Bare

Until last night, it had been weeks since we’d taken a night ride around the lakes. But last night’s relatively mild temperatures were too enticing to ignore. So, when my evening meeting ended, Mike met me at Common Roots and we took off. The moon was large and bright white, illuminating our way as we rode down the Bryant Avenue bike boulevard to Lake Harriet.

In the summer months, the tree-lined path around the lake is incredibly dark at night, offering a sometimes harrowing riding experience for those riders (like us) whose headlights are sub-par. In the time that had elapsed since our last ride around Harriet, the trees had lost their leaves, rendering a wholly different riding experience. Without foliage to block it, the path was lit by a combination of moonlight and streetlights. We could not only see the path at all times, we could see the lake, the neighborhood surrounding it, each other. Everything looked and felt different. We followed the trail around Lake Harriet, then over to Lake Calhoun, where we were stunned to see the Minneapolis skyline virtually the entire time. We couldn’t stop commenting on both how beautiful and how clearly visible is was.

One doesn’t live in the upper midwest without developing at least a passing appreciation of the changing seasons. Like my neighbors and friends, I’ve watched for the usual signs – the first orange and yellow hues among the green, the first snowfall, the first crocus in spring. Before this year, though, I have never spent such concentrated time outdoors nor have I striven so earnestly to develop a sense of place as I have here. So the changes in view, landscape, light wrought by the mostly bare trees stuns and excites me.

Curiously, at the same time, they leave me, like the city itself, more exposed.

Its a strange paradox: to pay (as one does this time of year) such close attention to layering, to bundling up for warmth, while concurrently feeling more bare to the elements: of life, if not of weather. I go around covered up and protected, yet feel completely permeable. There don’t seem to be boundaries or protections for my emotional body these days.

Here’s an example. I stopped for coffee the other day and, walking past a restaurant to return to my car, I happened to catch some fluttering out of the corner of my eye. I looked, and seated in the window of the trendy eatery, waving frantically to get my attention, was a former colleague from Cedar Rapids. She waved me in, where she introduced me to her dining companions, alumnae (one a former board member) from the college where I worked. These lovely women asked about my life, and we spoke of the difficulty of life transitions. Their warmth and compassion was palpable, and I found myself sharing my deepest fears with them – something I would never, typically, do with strangers.

I walk around the city, and every beautiful fall of light or tragic sight of poverty moves me. The older man busking on Nicollet Mall, with his clarinet and saxophone, brings tears to my eyes. A stranger I follow on tumblr posts “Will someone come over and watch this movie with me?” and I almost respond.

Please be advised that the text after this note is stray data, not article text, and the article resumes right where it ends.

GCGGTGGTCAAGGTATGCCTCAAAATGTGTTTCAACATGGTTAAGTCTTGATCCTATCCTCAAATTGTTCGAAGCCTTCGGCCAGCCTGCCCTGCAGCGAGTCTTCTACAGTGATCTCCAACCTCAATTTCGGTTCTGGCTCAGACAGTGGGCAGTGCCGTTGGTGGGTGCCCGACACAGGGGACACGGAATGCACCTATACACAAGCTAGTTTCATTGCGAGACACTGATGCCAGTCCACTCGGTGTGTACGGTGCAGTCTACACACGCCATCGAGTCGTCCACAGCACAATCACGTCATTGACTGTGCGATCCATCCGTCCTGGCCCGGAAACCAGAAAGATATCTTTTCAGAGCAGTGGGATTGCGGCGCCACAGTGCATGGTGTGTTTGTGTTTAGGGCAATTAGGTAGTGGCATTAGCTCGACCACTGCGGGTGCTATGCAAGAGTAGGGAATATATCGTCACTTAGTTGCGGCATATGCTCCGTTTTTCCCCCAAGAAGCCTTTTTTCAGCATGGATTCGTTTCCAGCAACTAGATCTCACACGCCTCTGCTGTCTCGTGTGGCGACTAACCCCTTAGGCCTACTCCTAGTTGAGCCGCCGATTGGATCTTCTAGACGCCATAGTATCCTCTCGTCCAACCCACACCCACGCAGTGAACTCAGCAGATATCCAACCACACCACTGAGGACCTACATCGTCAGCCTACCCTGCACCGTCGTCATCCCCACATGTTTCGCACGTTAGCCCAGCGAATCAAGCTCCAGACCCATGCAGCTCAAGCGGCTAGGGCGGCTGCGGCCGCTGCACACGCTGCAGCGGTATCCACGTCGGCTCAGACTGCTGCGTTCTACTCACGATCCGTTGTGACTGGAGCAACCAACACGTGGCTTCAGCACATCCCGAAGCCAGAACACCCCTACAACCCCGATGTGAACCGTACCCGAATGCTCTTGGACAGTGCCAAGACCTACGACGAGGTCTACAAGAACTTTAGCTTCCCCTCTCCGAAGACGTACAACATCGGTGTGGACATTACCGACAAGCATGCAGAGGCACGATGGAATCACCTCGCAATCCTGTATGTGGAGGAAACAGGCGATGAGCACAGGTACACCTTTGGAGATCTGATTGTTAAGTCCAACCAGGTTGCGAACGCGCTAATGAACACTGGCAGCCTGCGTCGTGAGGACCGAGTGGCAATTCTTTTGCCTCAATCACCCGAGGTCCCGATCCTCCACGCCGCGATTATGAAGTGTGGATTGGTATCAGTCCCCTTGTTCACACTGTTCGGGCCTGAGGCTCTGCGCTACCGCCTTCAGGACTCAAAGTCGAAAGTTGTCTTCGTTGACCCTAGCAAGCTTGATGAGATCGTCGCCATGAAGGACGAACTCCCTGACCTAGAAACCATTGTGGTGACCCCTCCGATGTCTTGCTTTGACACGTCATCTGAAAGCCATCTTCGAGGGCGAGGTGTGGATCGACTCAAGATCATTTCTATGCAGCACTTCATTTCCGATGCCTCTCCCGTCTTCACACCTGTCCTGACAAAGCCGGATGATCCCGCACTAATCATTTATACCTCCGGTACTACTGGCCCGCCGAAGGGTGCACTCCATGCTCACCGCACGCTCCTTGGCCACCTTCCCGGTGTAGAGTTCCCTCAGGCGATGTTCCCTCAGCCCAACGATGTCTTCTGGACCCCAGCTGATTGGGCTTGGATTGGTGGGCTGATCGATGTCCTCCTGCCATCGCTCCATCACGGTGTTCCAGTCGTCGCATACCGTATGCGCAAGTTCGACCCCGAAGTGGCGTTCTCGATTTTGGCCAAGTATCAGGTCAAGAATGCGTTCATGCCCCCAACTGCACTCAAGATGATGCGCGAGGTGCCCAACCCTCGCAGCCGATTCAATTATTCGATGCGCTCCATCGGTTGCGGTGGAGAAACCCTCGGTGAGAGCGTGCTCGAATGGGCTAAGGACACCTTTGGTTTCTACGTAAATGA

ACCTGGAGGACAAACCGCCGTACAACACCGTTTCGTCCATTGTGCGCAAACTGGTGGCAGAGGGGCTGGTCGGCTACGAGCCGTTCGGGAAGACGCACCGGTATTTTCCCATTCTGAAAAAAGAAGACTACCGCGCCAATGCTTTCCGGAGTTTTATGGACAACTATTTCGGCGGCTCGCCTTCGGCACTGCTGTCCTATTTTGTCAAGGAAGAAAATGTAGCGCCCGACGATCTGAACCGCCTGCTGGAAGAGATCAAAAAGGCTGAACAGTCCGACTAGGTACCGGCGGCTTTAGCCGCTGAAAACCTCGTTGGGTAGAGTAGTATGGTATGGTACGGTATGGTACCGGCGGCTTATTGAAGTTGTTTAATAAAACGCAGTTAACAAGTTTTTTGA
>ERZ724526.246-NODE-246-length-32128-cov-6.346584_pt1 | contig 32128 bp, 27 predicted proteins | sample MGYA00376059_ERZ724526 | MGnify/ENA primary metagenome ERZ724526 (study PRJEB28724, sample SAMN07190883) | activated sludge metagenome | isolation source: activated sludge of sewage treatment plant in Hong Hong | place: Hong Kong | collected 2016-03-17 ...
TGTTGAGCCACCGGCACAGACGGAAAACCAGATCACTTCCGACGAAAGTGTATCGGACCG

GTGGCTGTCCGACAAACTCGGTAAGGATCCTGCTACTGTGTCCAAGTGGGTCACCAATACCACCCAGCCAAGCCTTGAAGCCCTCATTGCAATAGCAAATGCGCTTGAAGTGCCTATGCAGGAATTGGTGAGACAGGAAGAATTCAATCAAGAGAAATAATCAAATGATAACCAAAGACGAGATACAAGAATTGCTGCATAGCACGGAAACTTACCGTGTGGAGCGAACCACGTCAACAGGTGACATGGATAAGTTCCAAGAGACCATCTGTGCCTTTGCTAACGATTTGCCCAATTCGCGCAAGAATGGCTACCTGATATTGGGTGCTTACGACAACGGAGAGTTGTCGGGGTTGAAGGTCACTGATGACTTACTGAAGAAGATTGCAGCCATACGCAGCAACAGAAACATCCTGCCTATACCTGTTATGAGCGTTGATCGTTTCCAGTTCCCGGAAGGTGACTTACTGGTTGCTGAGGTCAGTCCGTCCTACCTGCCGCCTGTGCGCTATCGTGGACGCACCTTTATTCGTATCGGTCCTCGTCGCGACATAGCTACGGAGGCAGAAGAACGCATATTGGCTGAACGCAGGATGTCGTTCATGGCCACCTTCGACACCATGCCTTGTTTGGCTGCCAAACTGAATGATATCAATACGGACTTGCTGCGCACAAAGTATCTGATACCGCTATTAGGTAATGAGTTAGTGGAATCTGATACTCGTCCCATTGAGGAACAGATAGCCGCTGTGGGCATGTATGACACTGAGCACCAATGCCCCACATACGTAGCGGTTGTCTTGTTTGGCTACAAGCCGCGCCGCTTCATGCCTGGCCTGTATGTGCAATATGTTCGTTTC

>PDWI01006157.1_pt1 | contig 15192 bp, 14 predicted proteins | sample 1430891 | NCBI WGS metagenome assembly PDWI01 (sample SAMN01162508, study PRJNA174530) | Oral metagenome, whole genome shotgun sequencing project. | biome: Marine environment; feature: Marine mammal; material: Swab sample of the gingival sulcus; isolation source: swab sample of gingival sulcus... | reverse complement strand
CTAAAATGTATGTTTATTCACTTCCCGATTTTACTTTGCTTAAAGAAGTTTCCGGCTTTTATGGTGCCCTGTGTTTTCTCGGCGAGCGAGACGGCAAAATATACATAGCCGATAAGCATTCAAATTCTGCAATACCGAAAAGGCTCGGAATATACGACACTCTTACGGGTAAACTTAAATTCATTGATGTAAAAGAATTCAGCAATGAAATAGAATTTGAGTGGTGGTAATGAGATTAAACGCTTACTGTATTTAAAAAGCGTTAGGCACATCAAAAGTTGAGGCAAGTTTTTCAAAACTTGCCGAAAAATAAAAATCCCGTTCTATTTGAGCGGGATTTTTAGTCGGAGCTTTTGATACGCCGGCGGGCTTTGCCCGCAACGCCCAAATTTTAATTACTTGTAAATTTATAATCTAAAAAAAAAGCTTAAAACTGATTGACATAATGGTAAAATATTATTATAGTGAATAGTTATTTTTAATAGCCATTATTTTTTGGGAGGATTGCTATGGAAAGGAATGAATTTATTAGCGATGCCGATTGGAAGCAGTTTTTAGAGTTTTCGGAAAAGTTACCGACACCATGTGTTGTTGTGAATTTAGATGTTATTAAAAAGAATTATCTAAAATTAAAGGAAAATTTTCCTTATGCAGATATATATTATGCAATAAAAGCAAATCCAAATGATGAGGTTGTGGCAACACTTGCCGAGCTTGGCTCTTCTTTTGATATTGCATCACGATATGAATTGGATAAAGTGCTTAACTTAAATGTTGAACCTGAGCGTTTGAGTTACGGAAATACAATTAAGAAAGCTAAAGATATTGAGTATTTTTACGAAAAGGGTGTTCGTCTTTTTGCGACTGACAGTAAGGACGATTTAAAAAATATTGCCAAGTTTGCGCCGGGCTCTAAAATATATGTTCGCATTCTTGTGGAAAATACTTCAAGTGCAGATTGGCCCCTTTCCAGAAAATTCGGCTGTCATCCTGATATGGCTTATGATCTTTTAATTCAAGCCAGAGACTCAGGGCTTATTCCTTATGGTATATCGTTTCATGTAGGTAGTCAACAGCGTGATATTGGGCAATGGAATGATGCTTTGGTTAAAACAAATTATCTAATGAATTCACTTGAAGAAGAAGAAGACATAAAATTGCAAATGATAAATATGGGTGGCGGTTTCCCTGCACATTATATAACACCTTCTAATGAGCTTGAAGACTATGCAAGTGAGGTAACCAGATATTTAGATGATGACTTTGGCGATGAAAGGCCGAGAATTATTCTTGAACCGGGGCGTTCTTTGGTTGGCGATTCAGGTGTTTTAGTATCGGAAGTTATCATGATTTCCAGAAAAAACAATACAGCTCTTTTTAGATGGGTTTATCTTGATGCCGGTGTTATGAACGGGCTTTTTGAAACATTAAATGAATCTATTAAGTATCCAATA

What do people around the city see if they happen to look at me? I don’t know, but I feel like the skyline, rawly visible without the shield of my usual foliage.

In their book, Becoming a Life Change Artist, Mandell and Jordan discuss the idea of “mindful floating”. They describe it as one way of embracing the uncertainty that comes with significant change. They say,

“Mindful floating is a form of surrender to the inescapability of uncertainty…When engaged in mindful floating, we suspend self-judgment. We allow ourselves not to be tough on ourselves. We don’t force a premature resolution to our situation; rather, we allow ourselves to follow the current, emotionally and intellectually…When we are floating mindfully, we do not so much ask questions as tune in to the undercurrents, the ups and downs of the ocean swelling and receding, undulating. We pick up subtle changes such as the water temperature. We look skyward and notice the direction of the sun or moon and stars. We realize we can use the ocean’s undercurrents to husband our energy and nature’s reference points to identify possible directions. We are moving in tune with nature, not against it…

“Mindful floating, though, does not mean being passive. Rather, it means we assume a different perspective from which to view the various parts of our lives…a tool that enables the creative skill of seeing. We begin to understand that the elements of our new life are all out there. We simply need to find a new way to make sense of them before we rearrange them.”

When I float, I try to become one with the water. The feeling of being bare to the world around me is similar to, if more emotionally volatile than, the calmness I associate with floating. But this new bare-ness feels somehow right, like an internal change of seasons. I’ve been a tough onion to peel, holding on to my fears and my emotional isolationist tendencies even in the midst of attempting to create something completely new of my life. I’m learning that there are always new layers to be shed, and am hopeful that this latest shedding will bring me one step closer to seeing a way to arrange the pieces.

How Do I Love Thee, Minneapolis?

Love, when it comes, is often a surprise. It takes us by storm, fills our hearts and our thoughts to overflowing with the object of our affections. Requited or unrequited makes little difference with regard to the degree of our obsession with The Beloved. All we know is that we love.